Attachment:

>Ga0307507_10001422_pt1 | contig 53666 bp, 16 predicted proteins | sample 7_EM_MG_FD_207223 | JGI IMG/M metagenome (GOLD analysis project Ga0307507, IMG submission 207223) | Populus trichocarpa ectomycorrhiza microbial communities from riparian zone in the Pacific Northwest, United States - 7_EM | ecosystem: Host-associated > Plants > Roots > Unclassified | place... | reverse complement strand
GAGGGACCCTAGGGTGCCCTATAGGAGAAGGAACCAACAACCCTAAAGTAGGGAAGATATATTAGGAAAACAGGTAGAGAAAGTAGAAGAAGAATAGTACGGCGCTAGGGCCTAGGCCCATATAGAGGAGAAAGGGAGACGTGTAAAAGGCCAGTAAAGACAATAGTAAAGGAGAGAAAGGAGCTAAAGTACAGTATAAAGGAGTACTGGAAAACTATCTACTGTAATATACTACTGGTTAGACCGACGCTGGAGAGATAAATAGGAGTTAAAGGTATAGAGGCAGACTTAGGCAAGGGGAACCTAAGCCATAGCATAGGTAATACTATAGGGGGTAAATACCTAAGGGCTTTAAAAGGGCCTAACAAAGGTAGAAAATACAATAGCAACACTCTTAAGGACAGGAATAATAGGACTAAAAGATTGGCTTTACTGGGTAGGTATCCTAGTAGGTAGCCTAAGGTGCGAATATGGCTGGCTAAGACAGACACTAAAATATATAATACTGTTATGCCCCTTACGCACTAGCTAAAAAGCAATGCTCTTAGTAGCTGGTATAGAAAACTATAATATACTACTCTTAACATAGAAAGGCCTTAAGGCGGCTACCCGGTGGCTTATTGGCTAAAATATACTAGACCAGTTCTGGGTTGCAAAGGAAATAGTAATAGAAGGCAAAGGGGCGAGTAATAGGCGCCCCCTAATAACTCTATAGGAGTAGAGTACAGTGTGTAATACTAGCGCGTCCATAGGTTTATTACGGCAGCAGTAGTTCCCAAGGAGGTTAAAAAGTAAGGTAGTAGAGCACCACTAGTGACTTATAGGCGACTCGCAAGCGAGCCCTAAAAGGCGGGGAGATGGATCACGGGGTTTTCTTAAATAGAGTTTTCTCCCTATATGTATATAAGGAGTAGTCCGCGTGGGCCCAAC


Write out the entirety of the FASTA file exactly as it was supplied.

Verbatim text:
>Ga0307507_10001422_pt1 | contig 53666 bp, 16 predicted proteins | sample 7_EM_MG_FD_207223 | JGI IMG/M metagenome (GOLD analysis project Ga0307507, IMG submission 207223) | Populus trichocarpa ectomycorrhiza microbial communities from riparian zone in the Pacific Northwest, United States - 7_EM | ecosystem: Host-associated > Plants > Roots > Unclassified | place... | reverse complement strand
GAGGGACCCTAGGGTGCCCTATAGGAGAAGGAACCAACAACCCTAAAGTAGGGAAGATATATTAGGAAAACAGGTAGAGAAAGTAGAAGAAGAATAGTACGGCGCTAGGGCCTAGGCCCATATAGAGGAGAAAGGGAGACGTGTAAAAGGCCAGTAAAGACAATAGTAAAGGAGAGAAAGGAGCTAAAGTACAGTATAAAGGAGTACTGGAAAACTATCTACTGTAATATACTACTGGTTAGACCGACGCTGGAGAGATAAATAGGAGTTAAAGGTATAGAGGCAGACTTAGGCAAGGGGAACCTAAGCCATAGCATAGGTAATACTATAGGGGGTAAATACCTAAGGGCTTTAAAAGGGCCTAACAAAGGTAGAAAATACAATAGCAACACTCTTAAGGACAGGAATAATAGGACTAAAAGATTGGCTTTACTGGGTAGGTATCCTAGTAGGTAGCCTAAGGTGCGAATATGGCTGGCTAAGACAGACACTAAAATATATAATACTGTTATGCCCCTTACGCACTAGCTAAAAAGCAATGCTCTTAGTAGCTGGTATAGAAAACTATAATATACTACTCTTAACATAGAAAGGCCTTAAGGCGGCTACCCGGTGGCTTATTGGCTAAAATATACTAGACCAGTTCTGGGTTGCAAAGGAAATAGTAATAGAAGGCAAAGGGGCGAGTAATAGGCGCCCCCTAATAACTCTATAGGAGTAGAGTACAGTGTGTAATACTAGCGCGTCCATAGGTTTATTACGGCAGCAGTAGTTCCCAAGGAGGTTAAAAAGTAAGGTAGTAGAGCACCACTAGTGACTTATAGGCGACTCGCAAGCGAGCCCTAAAAGGCGGGGAGATGGATCACGGGGTTTTCTTAAATAGAGTTTTCTCCCTATATGTATATAAGGAGTAGTCCGCGTGGGCCCAAC